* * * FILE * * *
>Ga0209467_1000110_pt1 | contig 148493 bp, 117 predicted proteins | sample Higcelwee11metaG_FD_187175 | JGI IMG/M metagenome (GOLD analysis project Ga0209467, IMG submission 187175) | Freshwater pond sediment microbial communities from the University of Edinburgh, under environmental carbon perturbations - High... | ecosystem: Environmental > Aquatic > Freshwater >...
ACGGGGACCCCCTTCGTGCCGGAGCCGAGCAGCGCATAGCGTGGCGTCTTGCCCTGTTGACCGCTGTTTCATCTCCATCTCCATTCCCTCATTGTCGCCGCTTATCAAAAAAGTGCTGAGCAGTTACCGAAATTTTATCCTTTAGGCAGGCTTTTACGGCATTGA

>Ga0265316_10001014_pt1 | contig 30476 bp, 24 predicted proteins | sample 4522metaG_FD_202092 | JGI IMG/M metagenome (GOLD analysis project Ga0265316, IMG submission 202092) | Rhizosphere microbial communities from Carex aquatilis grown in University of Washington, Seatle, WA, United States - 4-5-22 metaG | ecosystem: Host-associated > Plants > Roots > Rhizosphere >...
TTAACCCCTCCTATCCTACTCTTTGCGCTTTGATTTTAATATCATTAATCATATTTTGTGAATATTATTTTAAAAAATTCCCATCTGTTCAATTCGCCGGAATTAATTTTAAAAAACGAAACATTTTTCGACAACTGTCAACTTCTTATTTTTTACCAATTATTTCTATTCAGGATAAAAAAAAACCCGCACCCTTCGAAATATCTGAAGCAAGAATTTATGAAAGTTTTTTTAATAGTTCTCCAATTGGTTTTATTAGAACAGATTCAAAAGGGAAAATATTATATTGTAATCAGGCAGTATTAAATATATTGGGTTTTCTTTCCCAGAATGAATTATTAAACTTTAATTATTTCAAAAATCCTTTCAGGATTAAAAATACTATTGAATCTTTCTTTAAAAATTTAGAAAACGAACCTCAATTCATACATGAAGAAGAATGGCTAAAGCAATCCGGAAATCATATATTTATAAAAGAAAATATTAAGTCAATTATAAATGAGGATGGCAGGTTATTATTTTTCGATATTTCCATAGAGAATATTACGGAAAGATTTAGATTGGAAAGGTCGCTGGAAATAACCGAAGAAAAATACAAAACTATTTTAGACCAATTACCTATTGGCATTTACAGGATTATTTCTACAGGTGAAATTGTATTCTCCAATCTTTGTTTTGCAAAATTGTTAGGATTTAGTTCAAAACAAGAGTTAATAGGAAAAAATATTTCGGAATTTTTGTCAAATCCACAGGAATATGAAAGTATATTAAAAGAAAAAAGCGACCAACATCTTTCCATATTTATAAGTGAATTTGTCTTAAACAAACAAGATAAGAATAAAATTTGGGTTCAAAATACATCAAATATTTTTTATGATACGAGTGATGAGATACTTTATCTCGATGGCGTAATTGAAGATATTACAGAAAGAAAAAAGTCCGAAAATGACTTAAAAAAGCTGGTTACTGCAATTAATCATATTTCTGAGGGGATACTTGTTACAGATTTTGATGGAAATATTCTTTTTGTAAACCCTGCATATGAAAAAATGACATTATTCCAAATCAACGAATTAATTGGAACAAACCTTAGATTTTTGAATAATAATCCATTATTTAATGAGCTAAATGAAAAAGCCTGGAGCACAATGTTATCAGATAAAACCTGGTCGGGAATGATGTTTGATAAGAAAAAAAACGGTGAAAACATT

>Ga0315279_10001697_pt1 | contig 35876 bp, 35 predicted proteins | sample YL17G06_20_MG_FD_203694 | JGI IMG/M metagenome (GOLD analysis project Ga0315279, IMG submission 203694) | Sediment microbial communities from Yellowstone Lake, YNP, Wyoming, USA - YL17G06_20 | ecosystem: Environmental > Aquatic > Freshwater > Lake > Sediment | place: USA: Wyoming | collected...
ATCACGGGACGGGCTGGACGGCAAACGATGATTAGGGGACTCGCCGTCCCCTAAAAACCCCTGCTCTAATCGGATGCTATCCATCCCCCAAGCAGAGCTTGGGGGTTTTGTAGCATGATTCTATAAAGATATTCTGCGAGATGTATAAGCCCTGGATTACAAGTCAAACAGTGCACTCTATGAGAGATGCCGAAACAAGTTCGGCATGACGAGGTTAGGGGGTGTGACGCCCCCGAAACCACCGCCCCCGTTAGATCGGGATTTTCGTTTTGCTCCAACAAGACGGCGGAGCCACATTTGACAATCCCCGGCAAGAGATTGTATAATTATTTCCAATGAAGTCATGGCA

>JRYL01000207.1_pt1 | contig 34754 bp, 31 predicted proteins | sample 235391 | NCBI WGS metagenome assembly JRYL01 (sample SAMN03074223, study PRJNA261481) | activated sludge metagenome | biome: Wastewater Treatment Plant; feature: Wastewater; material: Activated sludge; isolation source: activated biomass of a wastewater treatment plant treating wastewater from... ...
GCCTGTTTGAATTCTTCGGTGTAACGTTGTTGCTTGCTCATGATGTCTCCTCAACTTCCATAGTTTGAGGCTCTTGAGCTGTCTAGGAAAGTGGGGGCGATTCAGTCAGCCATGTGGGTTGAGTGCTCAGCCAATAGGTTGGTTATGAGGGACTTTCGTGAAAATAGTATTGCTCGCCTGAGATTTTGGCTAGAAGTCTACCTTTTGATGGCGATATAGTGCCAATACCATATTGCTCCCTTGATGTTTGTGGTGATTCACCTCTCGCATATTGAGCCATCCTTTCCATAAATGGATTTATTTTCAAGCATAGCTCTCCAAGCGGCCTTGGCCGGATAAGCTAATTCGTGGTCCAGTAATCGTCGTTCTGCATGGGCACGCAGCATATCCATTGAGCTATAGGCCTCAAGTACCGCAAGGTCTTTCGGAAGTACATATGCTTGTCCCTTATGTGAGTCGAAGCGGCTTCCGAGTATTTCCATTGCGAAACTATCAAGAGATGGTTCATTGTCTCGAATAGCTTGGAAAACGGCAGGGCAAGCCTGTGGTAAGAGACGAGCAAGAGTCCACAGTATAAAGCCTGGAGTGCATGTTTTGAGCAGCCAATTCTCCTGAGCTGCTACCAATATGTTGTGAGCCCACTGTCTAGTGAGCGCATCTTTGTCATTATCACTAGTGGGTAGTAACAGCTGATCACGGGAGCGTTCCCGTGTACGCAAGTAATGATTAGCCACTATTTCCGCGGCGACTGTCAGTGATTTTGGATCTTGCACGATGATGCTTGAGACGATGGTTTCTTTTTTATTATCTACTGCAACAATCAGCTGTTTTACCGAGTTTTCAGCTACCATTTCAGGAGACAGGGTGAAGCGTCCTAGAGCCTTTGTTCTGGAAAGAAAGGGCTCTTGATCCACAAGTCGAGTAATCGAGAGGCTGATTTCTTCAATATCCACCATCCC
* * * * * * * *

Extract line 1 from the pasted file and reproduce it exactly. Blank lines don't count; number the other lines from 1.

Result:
>Ga0209467_1000110_pt1 | contig 148493 bp, 117 predicted proteins | sample Higcelwee11metaG_FD_187175 | JGI IMG/M metagenome (GOLD analysis project Ga0209467, IMG submission 187175) | Freshwater pond sediment microbial communities from the University of Edinburgh, under environmental carbon perturbations - High... | ecosystem: Environmental > Aquatic > Freshwater >...